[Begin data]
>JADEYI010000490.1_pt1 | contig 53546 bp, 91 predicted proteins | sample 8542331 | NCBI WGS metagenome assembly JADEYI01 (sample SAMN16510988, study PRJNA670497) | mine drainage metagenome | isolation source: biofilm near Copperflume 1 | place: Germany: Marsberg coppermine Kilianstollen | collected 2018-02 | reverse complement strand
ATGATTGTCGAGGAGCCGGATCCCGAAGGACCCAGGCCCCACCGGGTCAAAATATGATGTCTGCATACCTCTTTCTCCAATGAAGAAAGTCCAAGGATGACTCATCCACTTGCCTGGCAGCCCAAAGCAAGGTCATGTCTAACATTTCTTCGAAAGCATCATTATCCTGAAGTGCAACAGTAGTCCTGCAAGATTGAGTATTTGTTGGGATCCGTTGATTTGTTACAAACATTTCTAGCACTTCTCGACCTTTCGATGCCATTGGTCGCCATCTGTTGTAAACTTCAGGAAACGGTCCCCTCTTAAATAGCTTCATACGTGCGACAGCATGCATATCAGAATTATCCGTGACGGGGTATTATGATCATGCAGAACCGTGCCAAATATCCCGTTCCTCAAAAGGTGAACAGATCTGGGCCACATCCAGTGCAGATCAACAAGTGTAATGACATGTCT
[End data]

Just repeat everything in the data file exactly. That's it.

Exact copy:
>JADEYI010000490.1_pt1 | contig 53546 bp, 91 predicted proteins | sample 8542331 | NCBI WGS metagenome assembly JADEYI01 (sample SAMN16510988, study PRJNA670497) | mine drainage metagenome | isolation source: biofilm near Copperflume 1 | place: Germany: Marsberg coppermine Kilianstollen | collected 2018-02 | reverse complement strand
ATGATTGTCGAGGAGCCGGATCCCGAAGGACCCAGGCCCCACCGGGTCAAAATATGATGTCTGCATACCTCTTTCTCCAATGAAGAAAGTCCAAGGATGACTCATCCACTTGCCTGGCAGCCCAAAGCAAGGTCATGTCTAACATTTCTTCGAAAGCATCATTATCCTGAAGTGCAACAGTAGTCCTGCAAGATTGAGTATTTGTTGGGATCCGTTGATTTGTTACAAACATTTCTAGCACTTCTCGACCTTTCGATGCCATTGGTCGCCATCTGTTGTAAACTTCAGGAAACGGTCCCCTCTTAAATAGCTTCATACGTGCGACAGCATGCATATCAGAATTATCCGTGACGGGGTATTATGATCATGCAGAACCGTGCCAAATATCCCGTTCCTCAAAAGGTGAACAGATCTGGGCCACATCCAGTGCAGATCAACAAGTGTAATGACATGTCT